it adds the value of a pre-built PCB with a hard gold edge connector, and having the bus transceivers already in place - seems like a good place to start to me

                      you're right about needing extra logic for the IOCS16# assertion, I forgot the drive does it for IDE
                      Originally posted by Eudimorphodon View Post
                      So... in theory it should be as easy as asserting iocs16 as a mirror of chip select via an open collector buffer?
                      yeah that should work just fine for I/O ports, MEMCS16# would be substantially more complex

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                        #12
                        ... I guess without knowing more about what the application is we donít know if there is any requirement for this host adapter to actually latch-and-hold incoming/outgoing data or if just a buffered I/O decode is enough.
                        My Retro-computing YouTube Channel (updates... eventually?): Paleozoic PCs Also: Blogspot

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                          #13
                          Originally posted by maxtherabbit View Post
                          it adds the value of a pre-built PCB with a hard gold edge connector, and having the bus transceivers already in place - seems like a good place to start to me
                          I just don’t know how common cards that would trivially allow you to change the address to something arbitrary really are. IDE host adapters were shrunk down into ASICS pretty quickly.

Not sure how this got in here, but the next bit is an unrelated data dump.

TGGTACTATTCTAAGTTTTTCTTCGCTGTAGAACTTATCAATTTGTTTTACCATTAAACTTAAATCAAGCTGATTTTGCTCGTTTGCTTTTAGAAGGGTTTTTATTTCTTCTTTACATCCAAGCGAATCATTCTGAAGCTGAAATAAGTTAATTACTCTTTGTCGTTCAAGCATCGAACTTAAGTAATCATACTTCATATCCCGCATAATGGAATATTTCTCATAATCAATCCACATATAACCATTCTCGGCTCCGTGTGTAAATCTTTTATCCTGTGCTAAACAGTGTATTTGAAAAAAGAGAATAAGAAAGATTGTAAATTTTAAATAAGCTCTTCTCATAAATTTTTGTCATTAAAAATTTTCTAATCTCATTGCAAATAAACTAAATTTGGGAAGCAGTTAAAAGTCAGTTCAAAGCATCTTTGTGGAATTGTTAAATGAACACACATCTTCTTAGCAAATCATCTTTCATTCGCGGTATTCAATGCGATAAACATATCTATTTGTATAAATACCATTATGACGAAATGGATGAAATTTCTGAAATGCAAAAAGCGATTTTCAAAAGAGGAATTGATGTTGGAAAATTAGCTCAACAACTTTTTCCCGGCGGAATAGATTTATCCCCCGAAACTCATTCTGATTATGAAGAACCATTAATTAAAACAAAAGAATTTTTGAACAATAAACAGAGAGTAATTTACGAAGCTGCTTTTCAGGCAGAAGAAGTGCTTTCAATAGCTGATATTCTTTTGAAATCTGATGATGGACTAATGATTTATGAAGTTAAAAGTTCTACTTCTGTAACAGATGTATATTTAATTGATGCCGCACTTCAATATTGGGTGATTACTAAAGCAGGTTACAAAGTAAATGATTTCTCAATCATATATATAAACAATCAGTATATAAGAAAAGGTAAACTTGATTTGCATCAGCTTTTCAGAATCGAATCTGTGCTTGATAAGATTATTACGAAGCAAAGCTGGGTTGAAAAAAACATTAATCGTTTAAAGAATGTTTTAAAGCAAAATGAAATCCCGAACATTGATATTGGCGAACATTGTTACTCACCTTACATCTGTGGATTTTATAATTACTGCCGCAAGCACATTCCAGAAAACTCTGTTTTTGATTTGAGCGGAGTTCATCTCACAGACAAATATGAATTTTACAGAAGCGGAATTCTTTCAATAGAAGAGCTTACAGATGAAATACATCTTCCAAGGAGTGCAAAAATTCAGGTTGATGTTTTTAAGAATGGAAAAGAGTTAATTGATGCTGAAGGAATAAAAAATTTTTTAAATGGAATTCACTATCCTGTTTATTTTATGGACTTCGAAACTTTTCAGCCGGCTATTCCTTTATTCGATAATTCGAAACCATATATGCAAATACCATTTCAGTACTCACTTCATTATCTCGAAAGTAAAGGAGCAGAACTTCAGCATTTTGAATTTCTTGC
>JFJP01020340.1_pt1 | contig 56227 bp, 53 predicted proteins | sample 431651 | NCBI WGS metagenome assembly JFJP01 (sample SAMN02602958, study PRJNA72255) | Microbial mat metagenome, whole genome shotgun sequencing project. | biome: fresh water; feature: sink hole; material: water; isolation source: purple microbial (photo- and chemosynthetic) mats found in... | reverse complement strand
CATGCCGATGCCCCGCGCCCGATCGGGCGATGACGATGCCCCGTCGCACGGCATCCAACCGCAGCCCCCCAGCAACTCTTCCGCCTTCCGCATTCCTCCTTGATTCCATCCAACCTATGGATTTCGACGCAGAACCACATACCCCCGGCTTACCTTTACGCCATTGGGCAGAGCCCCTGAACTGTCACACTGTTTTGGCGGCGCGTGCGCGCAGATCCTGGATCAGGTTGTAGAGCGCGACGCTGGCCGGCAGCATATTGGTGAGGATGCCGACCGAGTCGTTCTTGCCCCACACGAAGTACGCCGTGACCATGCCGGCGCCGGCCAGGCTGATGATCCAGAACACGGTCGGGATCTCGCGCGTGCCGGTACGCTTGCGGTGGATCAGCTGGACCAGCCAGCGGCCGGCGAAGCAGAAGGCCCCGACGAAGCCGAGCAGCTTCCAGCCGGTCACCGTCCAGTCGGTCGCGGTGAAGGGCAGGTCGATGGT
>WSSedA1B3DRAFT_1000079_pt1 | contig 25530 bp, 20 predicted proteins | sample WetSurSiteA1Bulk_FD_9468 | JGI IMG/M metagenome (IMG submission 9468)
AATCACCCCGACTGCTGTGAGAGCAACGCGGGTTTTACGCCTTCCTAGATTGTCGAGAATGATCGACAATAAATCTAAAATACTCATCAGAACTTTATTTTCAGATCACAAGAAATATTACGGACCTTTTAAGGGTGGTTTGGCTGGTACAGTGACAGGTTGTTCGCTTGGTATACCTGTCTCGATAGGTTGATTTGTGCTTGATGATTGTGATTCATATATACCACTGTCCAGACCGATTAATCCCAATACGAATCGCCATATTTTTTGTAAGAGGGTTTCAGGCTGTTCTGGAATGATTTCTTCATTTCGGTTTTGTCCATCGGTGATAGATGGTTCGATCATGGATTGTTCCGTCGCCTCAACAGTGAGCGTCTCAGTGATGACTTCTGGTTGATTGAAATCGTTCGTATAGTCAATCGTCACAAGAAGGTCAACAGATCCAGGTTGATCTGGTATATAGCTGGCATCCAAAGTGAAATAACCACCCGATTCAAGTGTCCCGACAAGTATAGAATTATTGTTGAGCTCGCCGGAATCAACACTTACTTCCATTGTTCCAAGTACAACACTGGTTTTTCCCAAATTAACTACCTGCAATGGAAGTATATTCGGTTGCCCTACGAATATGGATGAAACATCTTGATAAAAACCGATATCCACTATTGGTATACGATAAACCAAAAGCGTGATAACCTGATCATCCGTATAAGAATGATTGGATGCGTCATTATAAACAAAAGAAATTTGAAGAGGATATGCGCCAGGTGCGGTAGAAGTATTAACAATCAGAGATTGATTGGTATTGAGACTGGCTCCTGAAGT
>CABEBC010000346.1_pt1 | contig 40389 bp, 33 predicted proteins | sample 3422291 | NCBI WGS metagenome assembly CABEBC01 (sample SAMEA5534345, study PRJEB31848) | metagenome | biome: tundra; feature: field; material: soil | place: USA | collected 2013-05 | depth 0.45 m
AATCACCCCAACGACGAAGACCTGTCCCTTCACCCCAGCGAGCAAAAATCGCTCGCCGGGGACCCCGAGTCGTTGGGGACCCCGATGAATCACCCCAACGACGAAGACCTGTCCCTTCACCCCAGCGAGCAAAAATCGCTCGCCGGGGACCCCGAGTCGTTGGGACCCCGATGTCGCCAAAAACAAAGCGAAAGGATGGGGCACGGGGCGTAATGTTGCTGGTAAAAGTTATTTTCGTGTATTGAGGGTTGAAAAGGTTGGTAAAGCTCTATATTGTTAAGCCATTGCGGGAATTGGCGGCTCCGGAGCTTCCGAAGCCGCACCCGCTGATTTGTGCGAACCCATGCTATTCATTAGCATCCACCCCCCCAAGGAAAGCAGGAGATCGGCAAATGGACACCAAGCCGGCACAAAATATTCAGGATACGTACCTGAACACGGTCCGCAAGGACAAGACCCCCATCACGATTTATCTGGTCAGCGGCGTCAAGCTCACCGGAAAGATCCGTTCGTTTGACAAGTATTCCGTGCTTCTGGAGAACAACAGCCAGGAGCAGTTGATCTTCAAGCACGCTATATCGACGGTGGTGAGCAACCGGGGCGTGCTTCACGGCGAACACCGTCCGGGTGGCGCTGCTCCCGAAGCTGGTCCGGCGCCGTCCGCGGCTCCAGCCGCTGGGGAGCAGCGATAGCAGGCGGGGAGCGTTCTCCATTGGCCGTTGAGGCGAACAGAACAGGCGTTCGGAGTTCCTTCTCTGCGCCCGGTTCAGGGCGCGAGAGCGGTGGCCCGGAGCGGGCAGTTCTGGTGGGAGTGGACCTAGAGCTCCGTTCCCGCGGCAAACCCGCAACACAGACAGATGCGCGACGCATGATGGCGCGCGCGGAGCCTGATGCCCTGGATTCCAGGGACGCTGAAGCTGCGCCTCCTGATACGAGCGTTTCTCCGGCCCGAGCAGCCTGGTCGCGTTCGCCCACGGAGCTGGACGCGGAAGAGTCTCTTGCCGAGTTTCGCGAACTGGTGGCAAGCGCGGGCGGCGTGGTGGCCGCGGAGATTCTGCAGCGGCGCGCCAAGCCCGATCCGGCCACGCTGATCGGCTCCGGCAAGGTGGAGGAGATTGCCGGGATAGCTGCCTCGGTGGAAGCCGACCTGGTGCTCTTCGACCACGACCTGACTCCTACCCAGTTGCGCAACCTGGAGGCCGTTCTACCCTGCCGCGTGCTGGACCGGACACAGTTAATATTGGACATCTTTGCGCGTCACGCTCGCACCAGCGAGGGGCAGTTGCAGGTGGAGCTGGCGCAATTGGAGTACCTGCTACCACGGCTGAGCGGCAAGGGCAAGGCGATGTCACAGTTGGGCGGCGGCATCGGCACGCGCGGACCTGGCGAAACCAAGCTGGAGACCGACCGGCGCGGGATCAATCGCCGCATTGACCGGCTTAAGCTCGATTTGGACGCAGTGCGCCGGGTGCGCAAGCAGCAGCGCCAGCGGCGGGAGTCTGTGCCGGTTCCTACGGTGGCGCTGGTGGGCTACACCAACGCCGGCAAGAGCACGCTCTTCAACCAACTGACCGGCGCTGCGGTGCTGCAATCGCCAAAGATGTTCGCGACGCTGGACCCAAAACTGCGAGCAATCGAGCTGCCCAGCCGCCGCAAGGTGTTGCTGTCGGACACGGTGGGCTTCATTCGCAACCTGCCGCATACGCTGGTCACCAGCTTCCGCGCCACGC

My Retro-computing YouTube Channel (updates... eventually?): Paleozoic PCs Also: Blogspot

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                            #14
                            Yeah, I'll need to latch and hold data. I am trying to figure out the highest throughput way to interface a raspberry pi gpio header to an ISA IO port, without getting too awfully complicated.

                            Thanks for the advice, guys.
                            -- Lee

                            If you get super-bored, try muh crappy Odysee channel: Old Computer Fun!

                            Looking For: QBus SCSI Controller, Type 4 HDC for Tandy II/12/16/6000, Mac IIci drive sled, PC-era Tandy stuff, Old Unix Stuff, Serial Terminals (HP and DG in particular)

                            Comment


                              #15
                              Huh. I think you might be better off looking at PPI-category devices again if you want some kind of handshake and latching. It might be *just* within the Raspberry Pi's powers to respond in real-time fast enough to keep up with an ISA bus posing as a dumb peripheral but it's going to be a stretch.

                              My uneducated guess would be that handshaking and latching is also likely to slow things down enough it's not going to matter a lot if it's 8 or 16 bits wide. Are you thinking the sort of handshaking that a parallel port does, where you have to check a status bit to see if the partner can take a byte, generate a strobe, wait for an ack, etc?
                              My Retro-computing YouTube Channel (updates... eventually?): Paleozoic PCs Also: Blogspot